Who the frig are The Imponderables? They came on the stage last night at 11 when we were expecting The Rheostatics. I can’t really describe what happened other than that it involved Celine Dion, an altered version of Roch Carrier’s “The Sweater”, table hockey, cross-dressing, and a naughty version of one of those old CBC vignettes involving lumberjacks or some such.
Then, on came The Rheostatics, all set to do #12 in a 13-night stand at the Horseshoe (in what’s become an annual event, dubbed the “Fall Nationals”) and with 8 of us trying to establish space near the front of a nearly-packed room. They kicked things off with a song I didn’t know. In fact, I didn’t know the first three songs. Happily, I finally recognized the beginning of a song, but then quickly realized they were playing the Guided By Voices song “Teenage FBI”. Then they played another song I didn’t know. Luckily, though, they were good songs, probably from Melville or The Blue Hysteria; I was beginning to realize that my knowledge of the Rheos is limited to Whale Music and Double Live. So I can’t comment on every song.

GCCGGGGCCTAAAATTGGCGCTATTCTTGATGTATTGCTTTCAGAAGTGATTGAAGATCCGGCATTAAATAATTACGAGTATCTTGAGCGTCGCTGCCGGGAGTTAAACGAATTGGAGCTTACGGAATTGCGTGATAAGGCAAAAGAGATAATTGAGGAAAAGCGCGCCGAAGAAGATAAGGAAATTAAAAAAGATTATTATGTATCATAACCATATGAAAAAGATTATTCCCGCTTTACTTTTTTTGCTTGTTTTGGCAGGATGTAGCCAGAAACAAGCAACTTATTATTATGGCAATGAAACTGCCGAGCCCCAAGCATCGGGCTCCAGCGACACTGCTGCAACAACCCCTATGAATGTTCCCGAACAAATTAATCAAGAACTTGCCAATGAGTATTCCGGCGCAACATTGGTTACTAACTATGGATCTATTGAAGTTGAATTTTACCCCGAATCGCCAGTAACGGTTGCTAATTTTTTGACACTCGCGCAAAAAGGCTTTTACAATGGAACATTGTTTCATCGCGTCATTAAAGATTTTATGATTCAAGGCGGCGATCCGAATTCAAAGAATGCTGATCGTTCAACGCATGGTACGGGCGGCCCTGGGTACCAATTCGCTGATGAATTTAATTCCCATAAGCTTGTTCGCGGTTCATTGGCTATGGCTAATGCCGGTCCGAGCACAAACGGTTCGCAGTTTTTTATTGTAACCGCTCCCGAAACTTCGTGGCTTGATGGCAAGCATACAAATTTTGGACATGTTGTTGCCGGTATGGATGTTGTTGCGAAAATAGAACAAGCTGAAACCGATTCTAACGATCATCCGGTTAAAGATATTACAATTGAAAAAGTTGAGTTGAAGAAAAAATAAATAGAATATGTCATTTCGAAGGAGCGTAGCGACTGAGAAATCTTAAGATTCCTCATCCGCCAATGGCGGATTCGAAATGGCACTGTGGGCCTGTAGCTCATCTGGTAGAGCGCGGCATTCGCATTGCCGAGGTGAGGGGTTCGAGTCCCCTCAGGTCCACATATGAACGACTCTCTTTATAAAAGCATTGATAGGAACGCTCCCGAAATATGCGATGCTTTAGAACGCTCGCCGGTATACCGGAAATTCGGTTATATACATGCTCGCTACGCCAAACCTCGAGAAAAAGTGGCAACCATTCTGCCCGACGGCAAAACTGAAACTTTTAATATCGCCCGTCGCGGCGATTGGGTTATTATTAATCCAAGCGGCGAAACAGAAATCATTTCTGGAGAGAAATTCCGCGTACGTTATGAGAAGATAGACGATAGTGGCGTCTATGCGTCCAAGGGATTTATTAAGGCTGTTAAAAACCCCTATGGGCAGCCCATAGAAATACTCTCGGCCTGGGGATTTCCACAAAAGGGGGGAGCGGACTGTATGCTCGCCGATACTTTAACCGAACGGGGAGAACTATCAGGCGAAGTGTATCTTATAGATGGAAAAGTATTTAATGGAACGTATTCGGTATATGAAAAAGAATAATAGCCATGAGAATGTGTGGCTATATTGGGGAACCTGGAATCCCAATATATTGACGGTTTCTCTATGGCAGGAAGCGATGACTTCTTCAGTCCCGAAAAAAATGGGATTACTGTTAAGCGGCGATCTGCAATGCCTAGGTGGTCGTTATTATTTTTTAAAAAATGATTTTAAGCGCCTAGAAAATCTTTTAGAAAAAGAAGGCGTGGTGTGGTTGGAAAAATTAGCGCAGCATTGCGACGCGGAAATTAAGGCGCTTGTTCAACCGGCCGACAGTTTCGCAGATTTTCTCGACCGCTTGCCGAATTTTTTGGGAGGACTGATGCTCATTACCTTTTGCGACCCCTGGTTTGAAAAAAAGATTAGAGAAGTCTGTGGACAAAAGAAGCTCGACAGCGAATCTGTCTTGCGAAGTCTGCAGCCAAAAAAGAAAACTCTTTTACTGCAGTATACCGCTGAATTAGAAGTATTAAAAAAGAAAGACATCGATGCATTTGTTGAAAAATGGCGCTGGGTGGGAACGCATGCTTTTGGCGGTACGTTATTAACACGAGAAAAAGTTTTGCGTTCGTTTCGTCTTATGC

I do know they played the following: “PIN”, “Saskatchewan”, “Rain Rain Rain”, “Song Of Flight”, “Dope Fiends”, “Christopher” and, to close the set, “Queer”, which was fucking amazing. Somehow some “Taking Care Of Business” snuck in there too (after which Martin mumbled, “I guess that was bound to happen eventually…”). They then came out for an encore, during which I recognized…umm, no songs at all. Well, actually, in the middle of “Four Little Songs” they played parts of songs by Neil Young and The Ramones and others that I can’t remember.
It was good, but it didn’t compare at all to the first two times I saw them. I feel bad about that too; am I disappointed because they didn’t play the songs I know? I hope not; they can’t be faulted for wanting to stretch the set list a little after 12 straight nights. But the flow of the concert seemed to go from fast and exciting to slow and intense, which meant we lost our energy about halfway through and then lost our friends soon after. It picked up here and there, especially during “Queer” and “Blitzkrieg Bop”, but never held. Even Martin’s theatrics and Tim’s hatred of the outgoing Ontario Tory government couldn’t prop us up. Once the first encore was finished, so were we.
Was it a good show? Absolutely. Was it as good as the first two times I saw them? No. The first time I saw them I didn’t recognize any songs and it still blew me away; I guess next year I should go earlier in the run at the ‘Shoe, when their hearts — or mine — are more in it.